Tuesday, September 15, 2009

What Is Higher Education Providing?

Canna lilies, next to a parking lot on campus

I've recently noticed a number of people (see citations at the end) suggesting that higher education needs to relocate online in a way similar to what the commercial world has done. Online classes are supposedly cheaper, faster, and more flexible than traditional in-person classes, and they can be offered to more people than those in a narrow geographical location. I have a lot of thoughts about this (including on the topic of hybrid courses, which have the potential to blend the best of both worlds), but today I'll expand on just one:

All this largely ignores what the purpose of a college degree is. To many students, a degree now presents itself as merely a barrier toward a job. That many American institutions have neglected to correct this misconception may be to everyone's disadvantage.

I want to believe that everyone can and should go to college, but my thinking is currently being influenced by Charles Murray, who in his book Real Education makes a compelling case that the opposite is true. Perhaps some individuals will never be fluent in calculus, or be able to write a clear essay. Perhaps institutions that make it seem as though these things are attainable to everyone are setting students up for disappointments when instead they could be playing to their strengths.

On a related note is the false perception that education is transactional. Teaching and learning are not so simple. If a student pays money to take a reading class, and at the end of the class still cannot read, it is usually not due to the failure of the college or teacher. A college that promises an easy path to academic success for all students is lying, or at least being unrealistic.

Finally, there is the point that instructors make a difference. This is an inconvenient truth for administrators. You cannot easily duplicate a good instructor (see What the Best College Teachers Do by Ken Bain for a close examination of this topic). Students can succeed in spite of poor teachers, but the best teachers understand that what they do can make a serious difference in a student's motivation, self-worth, confidence, capacity, etc. (According to the fascinating article "The Rubber Room" by Steven Brill in the New Yorker, "most serious studies on education reform have concluded that the critical variable when it comes to kids succeeding in school isn’t money spent on buildings or books but, rather, the quality of their teachers.") This is why in education, the cheapest option might not be the best, despite whatever magic the internet brings.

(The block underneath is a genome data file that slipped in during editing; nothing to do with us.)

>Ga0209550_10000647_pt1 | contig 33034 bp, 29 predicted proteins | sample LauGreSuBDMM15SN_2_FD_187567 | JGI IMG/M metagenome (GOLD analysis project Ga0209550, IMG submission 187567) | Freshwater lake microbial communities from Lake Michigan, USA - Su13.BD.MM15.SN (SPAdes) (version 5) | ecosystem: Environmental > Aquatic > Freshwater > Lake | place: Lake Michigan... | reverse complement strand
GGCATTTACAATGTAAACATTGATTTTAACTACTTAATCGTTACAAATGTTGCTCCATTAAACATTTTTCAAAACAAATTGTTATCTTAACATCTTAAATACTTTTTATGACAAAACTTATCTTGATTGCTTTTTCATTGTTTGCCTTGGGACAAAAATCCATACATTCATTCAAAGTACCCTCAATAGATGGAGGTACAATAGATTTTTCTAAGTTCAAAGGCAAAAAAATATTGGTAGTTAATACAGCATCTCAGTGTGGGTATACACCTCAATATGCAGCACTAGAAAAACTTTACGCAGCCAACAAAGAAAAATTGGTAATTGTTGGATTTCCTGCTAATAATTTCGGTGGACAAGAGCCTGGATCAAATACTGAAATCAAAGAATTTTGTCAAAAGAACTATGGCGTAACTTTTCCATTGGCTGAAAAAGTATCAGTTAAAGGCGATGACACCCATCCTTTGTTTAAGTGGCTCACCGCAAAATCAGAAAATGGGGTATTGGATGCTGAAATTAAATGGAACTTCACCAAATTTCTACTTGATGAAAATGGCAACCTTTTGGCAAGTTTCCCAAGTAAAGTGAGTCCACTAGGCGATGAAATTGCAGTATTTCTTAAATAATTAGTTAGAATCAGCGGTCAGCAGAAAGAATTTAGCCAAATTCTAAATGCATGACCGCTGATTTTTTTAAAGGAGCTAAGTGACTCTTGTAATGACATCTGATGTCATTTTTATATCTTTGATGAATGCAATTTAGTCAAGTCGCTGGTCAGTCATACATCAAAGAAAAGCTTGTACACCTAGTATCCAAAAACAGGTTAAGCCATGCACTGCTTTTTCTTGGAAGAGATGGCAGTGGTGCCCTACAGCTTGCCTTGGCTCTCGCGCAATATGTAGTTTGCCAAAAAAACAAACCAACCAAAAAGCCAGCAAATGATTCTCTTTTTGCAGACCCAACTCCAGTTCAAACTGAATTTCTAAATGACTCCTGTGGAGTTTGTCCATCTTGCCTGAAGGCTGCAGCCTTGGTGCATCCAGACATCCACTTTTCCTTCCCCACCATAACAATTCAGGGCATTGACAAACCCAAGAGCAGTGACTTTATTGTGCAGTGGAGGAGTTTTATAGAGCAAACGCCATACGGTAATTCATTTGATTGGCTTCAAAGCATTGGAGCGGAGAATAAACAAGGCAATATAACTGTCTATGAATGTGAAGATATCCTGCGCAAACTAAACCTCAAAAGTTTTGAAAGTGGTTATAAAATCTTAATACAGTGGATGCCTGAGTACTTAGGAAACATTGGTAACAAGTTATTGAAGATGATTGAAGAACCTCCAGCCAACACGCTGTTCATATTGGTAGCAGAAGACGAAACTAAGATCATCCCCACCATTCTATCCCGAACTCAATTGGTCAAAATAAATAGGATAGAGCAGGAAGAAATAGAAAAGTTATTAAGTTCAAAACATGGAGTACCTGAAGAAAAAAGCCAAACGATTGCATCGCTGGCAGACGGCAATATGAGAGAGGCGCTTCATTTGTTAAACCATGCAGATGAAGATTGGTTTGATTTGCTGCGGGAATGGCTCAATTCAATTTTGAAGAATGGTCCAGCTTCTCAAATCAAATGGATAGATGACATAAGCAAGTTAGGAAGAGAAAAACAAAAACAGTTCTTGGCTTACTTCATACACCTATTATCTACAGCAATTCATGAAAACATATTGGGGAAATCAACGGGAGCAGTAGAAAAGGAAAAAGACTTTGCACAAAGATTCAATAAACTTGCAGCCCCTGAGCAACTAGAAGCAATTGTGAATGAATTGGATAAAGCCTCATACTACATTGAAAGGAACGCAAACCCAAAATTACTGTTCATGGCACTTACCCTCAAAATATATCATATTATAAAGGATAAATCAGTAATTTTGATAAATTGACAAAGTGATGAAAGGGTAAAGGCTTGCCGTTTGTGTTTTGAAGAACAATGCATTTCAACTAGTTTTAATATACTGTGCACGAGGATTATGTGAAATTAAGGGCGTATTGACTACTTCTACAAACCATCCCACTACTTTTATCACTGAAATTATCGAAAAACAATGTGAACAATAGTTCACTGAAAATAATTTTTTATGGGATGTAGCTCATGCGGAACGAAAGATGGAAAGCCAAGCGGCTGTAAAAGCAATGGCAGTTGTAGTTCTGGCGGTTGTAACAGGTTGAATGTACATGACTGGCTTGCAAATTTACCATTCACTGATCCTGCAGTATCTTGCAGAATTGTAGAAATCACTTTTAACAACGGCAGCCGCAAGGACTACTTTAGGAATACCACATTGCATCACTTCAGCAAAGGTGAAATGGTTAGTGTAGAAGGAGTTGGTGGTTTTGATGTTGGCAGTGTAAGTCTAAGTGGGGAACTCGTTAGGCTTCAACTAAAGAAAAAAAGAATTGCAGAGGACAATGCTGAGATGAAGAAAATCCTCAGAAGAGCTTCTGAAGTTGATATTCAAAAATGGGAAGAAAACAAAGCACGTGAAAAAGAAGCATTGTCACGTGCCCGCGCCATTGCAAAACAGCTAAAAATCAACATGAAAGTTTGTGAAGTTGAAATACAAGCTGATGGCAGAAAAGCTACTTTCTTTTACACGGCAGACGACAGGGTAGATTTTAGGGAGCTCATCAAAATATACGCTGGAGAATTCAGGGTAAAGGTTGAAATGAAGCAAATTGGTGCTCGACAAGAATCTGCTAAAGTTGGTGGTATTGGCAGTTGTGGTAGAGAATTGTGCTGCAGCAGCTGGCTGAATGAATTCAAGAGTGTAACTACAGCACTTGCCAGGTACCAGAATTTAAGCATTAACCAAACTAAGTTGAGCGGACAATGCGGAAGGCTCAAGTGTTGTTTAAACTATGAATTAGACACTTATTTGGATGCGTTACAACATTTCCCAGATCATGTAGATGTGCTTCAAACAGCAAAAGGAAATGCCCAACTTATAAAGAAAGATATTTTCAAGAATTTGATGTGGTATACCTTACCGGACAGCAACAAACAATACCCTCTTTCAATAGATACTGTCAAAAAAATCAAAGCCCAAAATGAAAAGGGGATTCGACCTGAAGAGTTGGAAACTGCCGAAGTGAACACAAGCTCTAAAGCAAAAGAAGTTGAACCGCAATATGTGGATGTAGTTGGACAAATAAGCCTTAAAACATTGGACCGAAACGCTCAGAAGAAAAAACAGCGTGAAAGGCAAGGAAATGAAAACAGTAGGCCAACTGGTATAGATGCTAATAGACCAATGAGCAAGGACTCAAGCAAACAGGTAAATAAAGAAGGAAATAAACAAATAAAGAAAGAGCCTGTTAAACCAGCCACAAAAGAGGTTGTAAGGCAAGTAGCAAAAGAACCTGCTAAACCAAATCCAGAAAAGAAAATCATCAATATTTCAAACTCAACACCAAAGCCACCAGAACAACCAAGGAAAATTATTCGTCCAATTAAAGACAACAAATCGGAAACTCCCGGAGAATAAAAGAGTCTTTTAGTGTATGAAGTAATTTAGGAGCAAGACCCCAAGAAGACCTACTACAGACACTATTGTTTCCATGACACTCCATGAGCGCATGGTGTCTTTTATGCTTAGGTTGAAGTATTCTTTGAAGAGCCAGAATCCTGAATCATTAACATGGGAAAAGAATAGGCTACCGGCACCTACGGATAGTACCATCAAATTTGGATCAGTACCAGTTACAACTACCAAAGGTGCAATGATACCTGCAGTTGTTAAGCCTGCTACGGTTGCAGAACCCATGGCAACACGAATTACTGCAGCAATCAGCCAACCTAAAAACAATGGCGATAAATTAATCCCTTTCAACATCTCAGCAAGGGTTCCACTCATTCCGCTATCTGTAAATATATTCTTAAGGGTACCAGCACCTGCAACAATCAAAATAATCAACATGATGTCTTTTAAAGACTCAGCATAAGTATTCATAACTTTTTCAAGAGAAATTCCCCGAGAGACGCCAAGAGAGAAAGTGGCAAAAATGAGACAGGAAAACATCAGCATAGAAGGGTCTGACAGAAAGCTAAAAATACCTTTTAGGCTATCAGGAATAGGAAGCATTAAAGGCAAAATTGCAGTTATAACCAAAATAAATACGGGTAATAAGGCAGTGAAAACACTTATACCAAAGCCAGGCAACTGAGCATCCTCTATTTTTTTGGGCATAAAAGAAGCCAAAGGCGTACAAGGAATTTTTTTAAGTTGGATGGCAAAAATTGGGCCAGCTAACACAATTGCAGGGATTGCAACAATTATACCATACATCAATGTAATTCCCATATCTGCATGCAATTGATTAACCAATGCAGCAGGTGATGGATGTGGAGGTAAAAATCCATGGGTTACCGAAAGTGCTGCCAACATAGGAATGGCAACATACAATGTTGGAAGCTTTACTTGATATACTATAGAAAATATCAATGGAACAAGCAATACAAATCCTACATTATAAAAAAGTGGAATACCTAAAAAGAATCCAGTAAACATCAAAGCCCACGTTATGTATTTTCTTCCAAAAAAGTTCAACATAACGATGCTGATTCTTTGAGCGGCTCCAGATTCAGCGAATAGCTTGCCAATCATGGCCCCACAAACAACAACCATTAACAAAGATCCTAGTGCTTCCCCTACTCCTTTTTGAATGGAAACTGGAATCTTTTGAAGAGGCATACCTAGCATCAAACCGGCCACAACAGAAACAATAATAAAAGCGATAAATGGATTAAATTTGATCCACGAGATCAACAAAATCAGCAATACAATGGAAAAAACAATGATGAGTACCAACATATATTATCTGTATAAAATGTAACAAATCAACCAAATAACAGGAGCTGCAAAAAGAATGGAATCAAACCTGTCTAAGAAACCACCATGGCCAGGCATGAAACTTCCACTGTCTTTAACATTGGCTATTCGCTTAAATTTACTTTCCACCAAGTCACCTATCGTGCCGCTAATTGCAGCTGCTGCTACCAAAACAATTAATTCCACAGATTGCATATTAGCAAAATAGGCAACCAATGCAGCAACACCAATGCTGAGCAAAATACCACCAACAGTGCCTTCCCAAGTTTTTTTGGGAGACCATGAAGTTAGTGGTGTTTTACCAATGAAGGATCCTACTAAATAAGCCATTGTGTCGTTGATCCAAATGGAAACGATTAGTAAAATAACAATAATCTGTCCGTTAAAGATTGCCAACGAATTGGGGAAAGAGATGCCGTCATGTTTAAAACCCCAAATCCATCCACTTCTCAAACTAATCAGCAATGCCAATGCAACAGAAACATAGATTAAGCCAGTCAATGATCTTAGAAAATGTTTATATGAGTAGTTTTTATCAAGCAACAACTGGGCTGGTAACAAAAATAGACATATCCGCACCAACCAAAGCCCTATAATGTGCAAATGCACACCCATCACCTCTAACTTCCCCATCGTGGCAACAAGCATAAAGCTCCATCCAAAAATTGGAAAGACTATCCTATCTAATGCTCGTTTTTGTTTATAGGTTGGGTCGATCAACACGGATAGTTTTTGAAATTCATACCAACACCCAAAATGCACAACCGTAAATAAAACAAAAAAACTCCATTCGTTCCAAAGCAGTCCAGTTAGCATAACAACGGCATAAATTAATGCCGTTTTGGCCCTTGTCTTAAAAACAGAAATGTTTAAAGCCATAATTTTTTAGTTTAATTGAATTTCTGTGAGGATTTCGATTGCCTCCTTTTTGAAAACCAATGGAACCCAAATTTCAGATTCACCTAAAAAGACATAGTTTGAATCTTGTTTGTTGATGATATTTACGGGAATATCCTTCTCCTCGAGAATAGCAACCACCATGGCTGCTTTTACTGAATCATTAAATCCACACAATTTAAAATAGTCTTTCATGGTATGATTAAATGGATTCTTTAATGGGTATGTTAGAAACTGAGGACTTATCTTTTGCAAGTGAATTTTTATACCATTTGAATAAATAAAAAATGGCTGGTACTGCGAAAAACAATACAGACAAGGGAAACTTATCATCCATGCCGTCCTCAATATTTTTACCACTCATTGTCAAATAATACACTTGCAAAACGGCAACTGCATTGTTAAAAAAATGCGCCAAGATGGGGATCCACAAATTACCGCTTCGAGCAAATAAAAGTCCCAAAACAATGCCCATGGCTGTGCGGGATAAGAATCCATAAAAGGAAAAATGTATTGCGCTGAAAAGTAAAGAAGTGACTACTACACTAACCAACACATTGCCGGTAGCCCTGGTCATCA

The question then becomes this: What are institutions of higher education providing? If they are providing a degree, expectations can be fairly low, and degree acquisition rates can be high. If the goal, however, is to provide meaningful, useful, interesting, enlightening experiences that create well-informed, mature, wise adults who are equipped to handle a sophisticated world, then the online degree-farm model fails. A degree is supposed to be an indicator of an education, not the purpose of it.

**
articles:
College for $99 a Month by Kevin Carey in Washington Monthly
Welcome to Yahoo U! by Zephyr Teachout in Slate's The Big Money
book chapter:
"Public Institutions. Google U: opening education" in What Would Google Do? by Jeff Jarvis

3 comments:

  1. My personal belief is that academic success is largely a function of student engagement. A student who's interested in what he's doing will almost always do better than a student who's not. Pure online courses tend to discourage engagement, mostly because the instructor is not there in real-time to interact with the students. I'm all for using technology to enhance courses, but if you take away everyone being there at the same time, it really detracts. I'd love to try a "synchronous" online course--through videoconferencing or something--but it seems like no one's interested in that.

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  2. As a student currently attending a university that does offer the majority of courses both online and in-person, I have to say I am thoroughly disappointed and unmotivated to continue with this course. Trying to provide for online members just means that the people who actually show up for class often waste a lot of their time waiting (in silence) while technology is set up——most commonly, waiting for microphones to get passed around the room. It really interrupts the flow of the lecture and inhibits real classroom discussion. This is all the more frustrating as the online students are largely invisible; they hardly, if ever, participate in the class activities, even when prompted to post on class collaboration sites.

    Without intending to sound elitist, I do feel like the degree I will get at the end of this has been cheapened by this university's attempt to cater to the lowest common denominator.

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  3. A lot of my frustration surrounds the fact that an online component to a class can truly enhance a learning experience -- but when an online class is marketed & perceived as just a cheap path to a degree, the opportunity to take online learning seriously is lost.

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